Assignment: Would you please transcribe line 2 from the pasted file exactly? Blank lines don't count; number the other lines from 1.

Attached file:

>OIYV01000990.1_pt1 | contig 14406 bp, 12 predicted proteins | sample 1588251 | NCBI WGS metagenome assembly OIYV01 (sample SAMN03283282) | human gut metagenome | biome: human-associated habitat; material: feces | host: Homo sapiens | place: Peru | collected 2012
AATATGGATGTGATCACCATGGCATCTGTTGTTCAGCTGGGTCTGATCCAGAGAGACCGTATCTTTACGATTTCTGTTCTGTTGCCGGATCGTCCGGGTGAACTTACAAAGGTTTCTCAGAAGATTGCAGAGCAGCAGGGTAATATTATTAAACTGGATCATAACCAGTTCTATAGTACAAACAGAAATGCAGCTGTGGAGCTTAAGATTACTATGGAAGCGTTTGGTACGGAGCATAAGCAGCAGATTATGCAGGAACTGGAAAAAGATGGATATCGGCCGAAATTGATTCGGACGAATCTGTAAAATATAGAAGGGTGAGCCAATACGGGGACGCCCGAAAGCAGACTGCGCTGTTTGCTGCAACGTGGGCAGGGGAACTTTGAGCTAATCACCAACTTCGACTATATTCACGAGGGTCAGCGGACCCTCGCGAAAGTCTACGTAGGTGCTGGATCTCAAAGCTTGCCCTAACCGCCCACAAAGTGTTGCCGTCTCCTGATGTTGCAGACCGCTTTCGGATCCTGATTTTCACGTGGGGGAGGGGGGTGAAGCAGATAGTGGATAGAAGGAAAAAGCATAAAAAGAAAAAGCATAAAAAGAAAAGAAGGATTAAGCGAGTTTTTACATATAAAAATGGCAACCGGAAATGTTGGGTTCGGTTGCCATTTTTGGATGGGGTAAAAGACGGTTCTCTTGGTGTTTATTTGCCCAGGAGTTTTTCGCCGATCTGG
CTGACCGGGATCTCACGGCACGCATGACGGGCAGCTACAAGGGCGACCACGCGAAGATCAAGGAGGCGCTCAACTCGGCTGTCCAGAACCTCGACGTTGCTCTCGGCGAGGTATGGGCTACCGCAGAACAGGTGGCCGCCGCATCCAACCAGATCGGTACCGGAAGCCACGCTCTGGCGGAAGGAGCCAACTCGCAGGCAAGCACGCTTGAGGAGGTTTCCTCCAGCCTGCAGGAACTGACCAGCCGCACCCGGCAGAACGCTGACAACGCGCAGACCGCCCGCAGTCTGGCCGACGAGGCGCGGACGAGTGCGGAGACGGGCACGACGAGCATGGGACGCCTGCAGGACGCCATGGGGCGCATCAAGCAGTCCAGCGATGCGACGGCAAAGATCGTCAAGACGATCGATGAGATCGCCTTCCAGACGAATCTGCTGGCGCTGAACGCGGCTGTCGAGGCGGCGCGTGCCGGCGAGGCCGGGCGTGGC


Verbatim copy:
AATATGGATGTGATCACCATGGCATCTGTTGTTCAGCTGGGTCTGATCCAGAGAGACCGTATCTTTACGATTTCTGTTCTGTTGCCGGATCGTCCGGGTGAACTTACAAAGGTTTCTCAGAAGATTGCAGAGCAGCAGGGTAATATTATTAAACTGGATCATAACCAGTTCTATAGTACAAACAGAAATGCAGCTGTGGAGCTTAAGATTACTATGGAAGCGTTTGGTACGGAGCATAAGCAGCAGATTATGCAGGAACTGGAAAAAGATGGATATCGGCCGAAATTGATTCGGACGAATCTGTAAAATATAGAAGGGTGAGCCAATACGGGGACGCCCGAAAGCAGACTGCGCTGTTTGCTGCAACGTGGGCAGGGGAACTTTGAGCTAATCACCAACTTCGACTATATTCACGAGGGTCAGCGGACCCTCGCGAAAGTCTACGTAGGTGCTGGATCTCAAAGCTTGCCCTAACCGCCCACAAAGTGTTGCCGTCTCCTGATGTTGCAGACCGCTTTCGGATCCTGATTTTCACGTGGGGGAGGGGGGTGAAGCAGATAGTGGATAGAAGGAAAAAGCATAAAAAGAAAAAGCATAAAAAGAAAAGAAGGATTAAGCGAGTTTTTACATATAAAAATGGCAACCGGAAATGTTGGGTTCGGTTGCCATTTTTGGATGGGGTAAAAGACGGTTCTCTTGGTGTTTATTTGCCCAGGAGTTTTTCGCCGATCTGG